CHAPTER II.

OF THE LEGISLATIVE POWER.

THE course proposed to be pursued, is first, to consider the legislative power as it resides in the senate and house of representatives; to what extent the president participates in general legislation, and his power in conjunction with the senate relative to making treaties, with the operation and effect of treaties; we shall then proceed to those powers of general legislation which are implied by the Constitution, or expressly enumerated, and conclude this head with a view of the restraints under which both the United States and the states severally, are constitutionally placed.

The legislative power is vested in the congress of the United States, consisting of the senate and house of representatives. The first paragraph evinces that it is a limited government. The term "all legislative powers herein granted," remind both the congress and the people, of the existence of some limitation. The introduction displays the general objects. The Constitution itself enumerates some of the powers of congress, and excludes others which might perhaps fall within the general expressions of the introductory part. These prohibitions are in some degree auxiliary to a due construction of the Constitution. When a general power over certain objects is granted, accompanied with certain exceptions, it may be considered as leaving that general power undiminished in all those respects which are not thus excepted.

The value and effect of this proposition may be adverted to hereafter.

The legislative body possesses with us a great advantage over that of those countries where it may be adjourned or dissolved at the pleasure of the executive authority. It is self-moving and self-dependent. Although it may be convened by the executive, it cannot be adjourned or dissolved by it. The time of its assembling is fixed by the Constitution, until which, unless a law has been passed appointing an earlier day, or the president on extraordinary occasions has thought proper to convene it, the action of the legislature cannot commence; but if in their opinion the public good shall require it, they may continue uninterruptedly in session, until the termination of the period for which the members of the house of representatives are elected, and they may fix as early a time for the meeting of the next congress as they think proper. A similar principle prevails in all the state constitutions, and it is only where it exists, that a legislature is truly independent. It is as inconsistent with sound principles for the executive to suspend, at its pleasure, the action of the legislature, as for the latter to undertake to deprive the executive of its constitutional functions.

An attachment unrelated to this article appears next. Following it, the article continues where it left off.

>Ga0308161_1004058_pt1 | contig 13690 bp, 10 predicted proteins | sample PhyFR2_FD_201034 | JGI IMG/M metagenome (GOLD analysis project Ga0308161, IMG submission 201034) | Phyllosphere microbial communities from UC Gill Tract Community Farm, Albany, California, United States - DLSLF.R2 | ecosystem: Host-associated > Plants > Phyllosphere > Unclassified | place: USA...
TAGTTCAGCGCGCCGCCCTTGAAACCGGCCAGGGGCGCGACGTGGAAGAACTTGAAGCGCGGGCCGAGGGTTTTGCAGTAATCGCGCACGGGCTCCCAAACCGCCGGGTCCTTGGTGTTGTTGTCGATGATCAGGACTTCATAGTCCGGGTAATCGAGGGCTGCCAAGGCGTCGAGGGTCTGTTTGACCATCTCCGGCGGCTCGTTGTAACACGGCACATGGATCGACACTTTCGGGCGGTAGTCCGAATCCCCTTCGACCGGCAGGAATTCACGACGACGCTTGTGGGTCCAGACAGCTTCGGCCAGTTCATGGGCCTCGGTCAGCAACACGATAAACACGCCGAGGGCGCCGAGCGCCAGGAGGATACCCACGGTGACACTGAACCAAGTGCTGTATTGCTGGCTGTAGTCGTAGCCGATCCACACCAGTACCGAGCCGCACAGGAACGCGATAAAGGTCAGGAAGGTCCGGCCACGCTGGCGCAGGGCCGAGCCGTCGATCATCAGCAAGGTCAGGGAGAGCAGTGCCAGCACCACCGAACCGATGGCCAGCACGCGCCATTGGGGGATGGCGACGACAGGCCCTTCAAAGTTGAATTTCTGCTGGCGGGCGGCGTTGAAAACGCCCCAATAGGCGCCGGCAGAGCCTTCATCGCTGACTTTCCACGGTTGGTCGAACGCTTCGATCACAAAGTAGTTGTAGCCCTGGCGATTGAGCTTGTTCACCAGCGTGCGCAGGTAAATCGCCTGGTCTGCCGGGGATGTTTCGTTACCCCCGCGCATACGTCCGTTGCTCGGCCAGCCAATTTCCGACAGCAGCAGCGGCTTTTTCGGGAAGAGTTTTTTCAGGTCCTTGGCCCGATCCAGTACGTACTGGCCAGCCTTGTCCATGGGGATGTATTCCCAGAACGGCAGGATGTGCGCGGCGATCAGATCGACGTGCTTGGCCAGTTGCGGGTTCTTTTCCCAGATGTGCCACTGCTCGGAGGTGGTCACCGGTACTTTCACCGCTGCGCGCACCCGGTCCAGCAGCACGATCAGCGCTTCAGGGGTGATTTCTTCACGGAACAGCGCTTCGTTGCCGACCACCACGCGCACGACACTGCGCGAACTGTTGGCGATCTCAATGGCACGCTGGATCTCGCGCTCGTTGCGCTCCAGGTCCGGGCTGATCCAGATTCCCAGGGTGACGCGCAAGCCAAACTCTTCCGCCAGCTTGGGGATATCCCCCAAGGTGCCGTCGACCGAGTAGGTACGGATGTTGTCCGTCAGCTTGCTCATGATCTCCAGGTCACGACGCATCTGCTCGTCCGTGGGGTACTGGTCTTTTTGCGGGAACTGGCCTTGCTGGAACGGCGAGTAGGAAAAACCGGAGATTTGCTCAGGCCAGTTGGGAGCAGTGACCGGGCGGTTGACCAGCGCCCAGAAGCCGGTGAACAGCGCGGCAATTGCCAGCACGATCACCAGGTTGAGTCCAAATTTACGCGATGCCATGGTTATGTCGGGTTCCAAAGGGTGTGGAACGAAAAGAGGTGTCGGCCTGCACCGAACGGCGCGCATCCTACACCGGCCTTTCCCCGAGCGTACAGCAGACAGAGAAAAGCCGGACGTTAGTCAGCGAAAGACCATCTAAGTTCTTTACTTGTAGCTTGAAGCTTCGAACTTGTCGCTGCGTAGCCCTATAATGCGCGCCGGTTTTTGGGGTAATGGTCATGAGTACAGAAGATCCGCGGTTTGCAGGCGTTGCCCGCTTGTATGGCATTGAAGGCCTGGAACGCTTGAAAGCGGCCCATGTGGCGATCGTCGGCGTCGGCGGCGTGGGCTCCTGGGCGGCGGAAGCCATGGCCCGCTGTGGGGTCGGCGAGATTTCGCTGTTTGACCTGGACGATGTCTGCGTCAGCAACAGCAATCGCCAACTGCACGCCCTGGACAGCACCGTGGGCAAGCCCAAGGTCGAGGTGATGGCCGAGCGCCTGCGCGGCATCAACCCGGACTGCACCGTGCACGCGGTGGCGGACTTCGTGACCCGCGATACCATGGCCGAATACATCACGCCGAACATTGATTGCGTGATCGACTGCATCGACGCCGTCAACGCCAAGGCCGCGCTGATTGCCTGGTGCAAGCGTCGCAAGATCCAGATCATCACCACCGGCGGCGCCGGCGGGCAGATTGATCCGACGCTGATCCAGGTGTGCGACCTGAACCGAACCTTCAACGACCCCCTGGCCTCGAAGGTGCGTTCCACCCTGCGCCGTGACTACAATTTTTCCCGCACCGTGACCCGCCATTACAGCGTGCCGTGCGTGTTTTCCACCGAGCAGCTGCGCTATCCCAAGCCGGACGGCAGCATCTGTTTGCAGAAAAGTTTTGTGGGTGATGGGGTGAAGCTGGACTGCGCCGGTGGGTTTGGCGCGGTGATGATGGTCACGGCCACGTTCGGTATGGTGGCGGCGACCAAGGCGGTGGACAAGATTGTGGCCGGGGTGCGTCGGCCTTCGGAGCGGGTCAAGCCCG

But without a constitutional limit on its duration, it must be conceded, that a power in the legislature to protract its own continuance, would be dangerous. Blackstone attributes the misfortunes of Charles I. to his having unadvisedly passed an act to continue the parliament, then in being, till such time as it should please to dissolve itself, and this is one of the many proofs that the much praised constitution of that country wants the character of certainty. No act of congress could prolong the continuance of the legislature beyond the term fixed by the Constitution.


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